Kyoto treaty is an Auschwitz for Russia, says Putin's adviser

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The Independent Online

An adviser to Vladimir Putin has provoked outrage among Jewish groups by likening the apparently "deadly" economic consequences of the Kyoto climate change pact to what went on at the Auschwitz concentration camp during the Second World War.

An adviser to Vladimir Putin has provoked outrage among Jewish groups by likening the apparently "deadly" economic consequences of the Kyoto climate change pact to what went on at the Auschwitz concentration camp during the Second World War.

Andrei Illarionov, an influential economics adviser to the Kremlin, said that the pact was "an interstate Auschwitz" that Russia should reject out of hand if it is to maintain its impressive economic growth. The 1997 United Nations pact is viewed by many as the world's only chance to reduce global warming in a meaningful way and requires major industrialised countries to slash their greenhouse gas emissions.

Mr Illarionov used controversial metaphors to describe why he thought Russia should abandon its commitment to the pact. Showing scant respect for the millions of Russians who perished in Stalin's infamously harsh prison system, he also likened the economic damage the pact would wreak to the Soviet gulag.

"In the beginning we wanted to call this agreement an interstate Gosplan [the central Soviet plans used to run the command economy] but then we understood that a Gosplan was much more humane [than Kyoto] and that we therefore had to call it an interstate Gulag," he told Russian media.

"At least in the Gulag inmates received roughly the same rations every day and they weren't reduced from day to day but under the Kyoto protocol the rations get smaller.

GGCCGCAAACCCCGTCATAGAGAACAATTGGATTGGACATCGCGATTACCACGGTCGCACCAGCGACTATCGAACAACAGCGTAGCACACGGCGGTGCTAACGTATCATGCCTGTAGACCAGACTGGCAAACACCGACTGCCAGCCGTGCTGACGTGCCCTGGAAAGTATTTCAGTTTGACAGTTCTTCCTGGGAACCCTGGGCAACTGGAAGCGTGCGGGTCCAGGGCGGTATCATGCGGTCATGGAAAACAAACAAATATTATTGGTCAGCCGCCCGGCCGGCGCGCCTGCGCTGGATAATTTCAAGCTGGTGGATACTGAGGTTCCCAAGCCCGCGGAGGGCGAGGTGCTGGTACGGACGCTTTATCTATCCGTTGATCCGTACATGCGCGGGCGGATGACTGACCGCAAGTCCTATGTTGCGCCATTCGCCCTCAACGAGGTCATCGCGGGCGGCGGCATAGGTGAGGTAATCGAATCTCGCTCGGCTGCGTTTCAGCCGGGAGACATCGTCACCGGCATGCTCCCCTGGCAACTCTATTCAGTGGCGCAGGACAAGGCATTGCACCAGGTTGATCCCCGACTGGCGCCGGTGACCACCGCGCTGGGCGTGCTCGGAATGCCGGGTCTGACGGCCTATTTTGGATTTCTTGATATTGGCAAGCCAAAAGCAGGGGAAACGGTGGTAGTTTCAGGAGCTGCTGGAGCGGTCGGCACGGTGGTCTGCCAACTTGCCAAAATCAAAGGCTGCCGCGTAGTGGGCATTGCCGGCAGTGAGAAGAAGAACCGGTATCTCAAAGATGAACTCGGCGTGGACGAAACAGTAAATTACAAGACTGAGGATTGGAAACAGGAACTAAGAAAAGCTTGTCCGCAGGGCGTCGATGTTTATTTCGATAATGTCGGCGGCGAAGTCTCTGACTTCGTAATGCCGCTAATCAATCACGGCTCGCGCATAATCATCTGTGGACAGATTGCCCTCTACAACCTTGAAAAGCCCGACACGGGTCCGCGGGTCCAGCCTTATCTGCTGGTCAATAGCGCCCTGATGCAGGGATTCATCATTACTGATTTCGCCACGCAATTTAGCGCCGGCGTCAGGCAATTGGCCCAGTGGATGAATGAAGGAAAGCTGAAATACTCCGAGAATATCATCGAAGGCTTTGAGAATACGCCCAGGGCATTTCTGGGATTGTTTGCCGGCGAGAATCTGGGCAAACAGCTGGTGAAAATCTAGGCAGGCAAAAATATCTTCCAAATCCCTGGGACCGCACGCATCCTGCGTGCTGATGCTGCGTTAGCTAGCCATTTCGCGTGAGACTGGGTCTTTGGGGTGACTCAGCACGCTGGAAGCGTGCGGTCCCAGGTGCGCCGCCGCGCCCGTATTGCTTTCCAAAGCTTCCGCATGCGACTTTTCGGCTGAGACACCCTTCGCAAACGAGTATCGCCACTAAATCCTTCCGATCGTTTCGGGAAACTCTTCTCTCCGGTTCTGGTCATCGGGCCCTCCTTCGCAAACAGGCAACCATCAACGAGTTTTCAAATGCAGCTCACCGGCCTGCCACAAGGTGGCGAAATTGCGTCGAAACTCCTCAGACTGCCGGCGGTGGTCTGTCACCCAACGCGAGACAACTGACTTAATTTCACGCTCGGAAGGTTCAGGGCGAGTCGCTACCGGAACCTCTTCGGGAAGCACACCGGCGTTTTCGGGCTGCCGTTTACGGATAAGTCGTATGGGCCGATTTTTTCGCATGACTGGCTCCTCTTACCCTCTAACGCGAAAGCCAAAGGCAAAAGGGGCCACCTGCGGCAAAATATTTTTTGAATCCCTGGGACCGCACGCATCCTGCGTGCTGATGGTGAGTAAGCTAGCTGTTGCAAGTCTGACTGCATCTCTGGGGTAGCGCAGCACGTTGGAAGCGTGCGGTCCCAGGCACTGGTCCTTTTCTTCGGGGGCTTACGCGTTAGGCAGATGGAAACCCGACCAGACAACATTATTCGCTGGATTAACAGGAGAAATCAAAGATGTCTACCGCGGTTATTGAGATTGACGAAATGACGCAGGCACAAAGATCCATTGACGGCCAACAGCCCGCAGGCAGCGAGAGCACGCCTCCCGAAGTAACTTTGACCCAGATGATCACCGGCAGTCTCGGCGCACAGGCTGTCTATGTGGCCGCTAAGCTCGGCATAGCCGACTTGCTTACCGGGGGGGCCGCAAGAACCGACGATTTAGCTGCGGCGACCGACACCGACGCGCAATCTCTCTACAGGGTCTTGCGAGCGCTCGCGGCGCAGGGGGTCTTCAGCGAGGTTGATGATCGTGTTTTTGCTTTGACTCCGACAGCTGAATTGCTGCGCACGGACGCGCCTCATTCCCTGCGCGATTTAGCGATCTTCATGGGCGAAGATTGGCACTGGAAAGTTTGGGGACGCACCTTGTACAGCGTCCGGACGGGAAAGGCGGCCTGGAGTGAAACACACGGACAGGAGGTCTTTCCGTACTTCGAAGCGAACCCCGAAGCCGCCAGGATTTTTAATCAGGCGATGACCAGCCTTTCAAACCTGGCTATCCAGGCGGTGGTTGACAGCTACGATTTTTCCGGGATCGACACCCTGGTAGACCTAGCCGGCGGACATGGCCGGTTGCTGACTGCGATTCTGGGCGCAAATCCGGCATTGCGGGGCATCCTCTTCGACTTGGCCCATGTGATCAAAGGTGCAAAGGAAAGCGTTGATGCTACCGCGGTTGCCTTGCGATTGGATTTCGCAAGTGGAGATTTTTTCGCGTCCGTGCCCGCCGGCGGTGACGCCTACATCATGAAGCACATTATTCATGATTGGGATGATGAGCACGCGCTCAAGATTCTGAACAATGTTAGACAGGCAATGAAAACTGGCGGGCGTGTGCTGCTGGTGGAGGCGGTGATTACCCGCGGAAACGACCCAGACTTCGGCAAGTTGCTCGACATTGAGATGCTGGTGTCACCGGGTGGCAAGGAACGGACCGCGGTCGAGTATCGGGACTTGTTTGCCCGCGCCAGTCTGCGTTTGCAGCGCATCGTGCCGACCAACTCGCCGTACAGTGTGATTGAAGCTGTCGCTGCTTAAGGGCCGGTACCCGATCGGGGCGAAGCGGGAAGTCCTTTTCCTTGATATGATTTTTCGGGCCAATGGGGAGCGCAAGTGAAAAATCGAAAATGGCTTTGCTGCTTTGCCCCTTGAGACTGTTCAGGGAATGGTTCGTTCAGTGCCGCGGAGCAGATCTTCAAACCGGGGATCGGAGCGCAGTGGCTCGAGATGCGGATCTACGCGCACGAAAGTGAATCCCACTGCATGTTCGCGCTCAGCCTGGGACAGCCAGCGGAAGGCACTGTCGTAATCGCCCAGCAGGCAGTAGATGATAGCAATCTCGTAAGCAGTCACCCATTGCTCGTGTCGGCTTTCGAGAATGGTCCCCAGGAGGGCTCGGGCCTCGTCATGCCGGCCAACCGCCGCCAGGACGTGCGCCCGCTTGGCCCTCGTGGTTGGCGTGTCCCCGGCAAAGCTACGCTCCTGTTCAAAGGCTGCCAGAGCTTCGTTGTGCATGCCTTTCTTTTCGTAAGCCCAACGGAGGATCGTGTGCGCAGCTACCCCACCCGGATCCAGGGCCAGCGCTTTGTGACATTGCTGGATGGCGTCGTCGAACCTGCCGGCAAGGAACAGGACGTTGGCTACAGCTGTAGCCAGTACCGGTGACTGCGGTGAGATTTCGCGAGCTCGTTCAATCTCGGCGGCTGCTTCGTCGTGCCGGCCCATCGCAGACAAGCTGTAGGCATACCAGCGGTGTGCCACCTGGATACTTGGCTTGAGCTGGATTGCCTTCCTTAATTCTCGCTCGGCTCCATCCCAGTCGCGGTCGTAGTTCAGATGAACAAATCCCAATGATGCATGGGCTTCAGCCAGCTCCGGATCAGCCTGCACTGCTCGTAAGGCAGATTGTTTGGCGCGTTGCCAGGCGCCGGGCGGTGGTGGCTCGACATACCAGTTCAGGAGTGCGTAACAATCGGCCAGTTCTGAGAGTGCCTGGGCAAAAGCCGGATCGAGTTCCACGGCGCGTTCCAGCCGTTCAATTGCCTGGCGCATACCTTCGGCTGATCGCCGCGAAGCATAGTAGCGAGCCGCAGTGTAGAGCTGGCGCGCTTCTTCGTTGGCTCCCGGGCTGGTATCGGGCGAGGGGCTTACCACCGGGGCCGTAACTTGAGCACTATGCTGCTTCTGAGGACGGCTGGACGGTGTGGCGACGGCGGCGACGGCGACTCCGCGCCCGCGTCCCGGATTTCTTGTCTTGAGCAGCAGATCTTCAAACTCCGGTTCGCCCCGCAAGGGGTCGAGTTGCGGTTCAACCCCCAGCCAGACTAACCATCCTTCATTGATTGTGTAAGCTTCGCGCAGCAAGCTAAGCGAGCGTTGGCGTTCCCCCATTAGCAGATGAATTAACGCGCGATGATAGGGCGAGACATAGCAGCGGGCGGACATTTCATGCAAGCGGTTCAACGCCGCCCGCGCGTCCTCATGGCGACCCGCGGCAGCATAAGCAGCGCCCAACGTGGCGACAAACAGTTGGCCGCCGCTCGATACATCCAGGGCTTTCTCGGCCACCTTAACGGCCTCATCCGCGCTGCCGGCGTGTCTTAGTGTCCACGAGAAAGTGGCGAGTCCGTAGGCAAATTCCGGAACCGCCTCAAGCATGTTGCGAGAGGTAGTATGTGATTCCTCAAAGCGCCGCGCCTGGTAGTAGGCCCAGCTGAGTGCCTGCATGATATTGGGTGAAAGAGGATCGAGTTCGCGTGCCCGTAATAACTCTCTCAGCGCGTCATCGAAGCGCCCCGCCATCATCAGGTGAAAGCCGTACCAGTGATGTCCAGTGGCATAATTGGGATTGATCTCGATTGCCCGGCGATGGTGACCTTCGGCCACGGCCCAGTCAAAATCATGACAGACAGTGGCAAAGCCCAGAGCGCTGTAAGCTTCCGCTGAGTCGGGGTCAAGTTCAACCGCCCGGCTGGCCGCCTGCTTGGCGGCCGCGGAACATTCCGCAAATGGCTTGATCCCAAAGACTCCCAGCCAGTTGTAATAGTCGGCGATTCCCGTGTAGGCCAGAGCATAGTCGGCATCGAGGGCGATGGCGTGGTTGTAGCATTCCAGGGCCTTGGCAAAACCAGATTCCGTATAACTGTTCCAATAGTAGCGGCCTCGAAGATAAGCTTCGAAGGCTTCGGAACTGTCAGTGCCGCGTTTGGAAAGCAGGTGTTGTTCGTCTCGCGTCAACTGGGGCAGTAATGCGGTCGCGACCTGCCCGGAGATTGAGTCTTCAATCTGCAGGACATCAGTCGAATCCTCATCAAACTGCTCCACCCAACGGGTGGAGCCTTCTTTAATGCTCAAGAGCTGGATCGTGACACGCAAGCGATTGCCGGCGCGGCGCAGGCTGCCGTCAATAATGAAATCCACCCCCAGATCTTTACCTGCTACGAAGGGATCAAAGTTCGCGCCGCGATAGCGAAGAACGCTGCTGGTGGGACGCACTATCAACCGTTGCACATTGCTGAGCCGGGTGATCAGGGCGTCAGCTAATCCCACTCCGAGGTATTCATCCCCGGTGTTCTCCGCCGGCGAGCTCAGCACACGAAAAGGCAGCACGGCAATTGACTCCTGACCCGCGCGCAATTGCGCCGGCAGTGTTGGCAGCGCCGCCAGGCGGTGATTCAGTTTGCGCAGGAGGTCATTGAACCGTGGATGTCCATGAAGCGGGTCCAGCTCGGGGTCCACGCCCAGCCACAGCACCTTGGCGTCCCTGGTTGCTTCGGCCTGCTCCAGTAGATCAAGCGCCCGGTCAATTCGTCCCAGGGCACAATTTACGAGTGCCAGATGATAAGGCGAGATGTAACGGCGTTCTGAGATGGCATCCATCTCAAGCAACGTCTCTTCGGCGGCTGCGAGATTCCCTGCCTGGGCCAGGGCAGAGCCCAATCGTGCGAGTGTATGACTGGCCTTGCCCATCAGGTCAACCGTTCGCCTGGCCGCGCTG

"In the final analysis we were forced to call the protocol an interstate Auschwitz."

Six million Jews lost their lives at Auschwitz and otherNazi concentration camps during the Second World War. Jewish groups yesterday strongly condemned Mr Illarionov's comments.

"His comments were insensitive and hurtful," Elan Steinberg, executive vice-president of the New York-based World Jewish Congress, said.

"One would think that a government official of Russia, which itself suffered so terribly under the Nazis, would not have spoken in such a manner.

"It is in effect a desecration of the memory of the victims of the Nazis. He should simply say he misspoke and move on."

Mr Steinberg conceded that Mr Illarionov's comments were off the cuff, and perhaps sardonic, but he said that such outbursts trivialised the Holocaust. "We will contact the relevant authorities, in this case the officials of the Russian government, to express our dismay."

Mr Illarionov, who is thought to be one of Russia's key policy makers on Kyoto, said the economic price his country would have to pay for being environmentally responsible was too high.

"The Kyoto protocol is a death treaty, no matter how strange that seems, because its main purpose is to stifle economic growth and economic activity in countries," he said.

In Brussels, a spokeswoman for the environment commissioner, Margot Wallstrom, said she was unaware of Mr Illarionov's comments but that Mrs Wallstrom was due in Moscow in a few weeks to try to secure Russian support for Kyoto.

The treaty is not legally binding because not enough countries have ratified it. This can only happen if the nations involved account for 55 per cent of the world's greenhouse gas emissions. But that critical mass has not yet been reached because of the refusal of America - the world's biggest polluter - to commit to the protocol.

Kyoto's supporters had been hoping that Russia, the world's fourth-largest polluter, would ratify it, but Moscow appears more interested in accelerating its economic growth, a process it believes will lift millions of ordinary Russians out of poverty.

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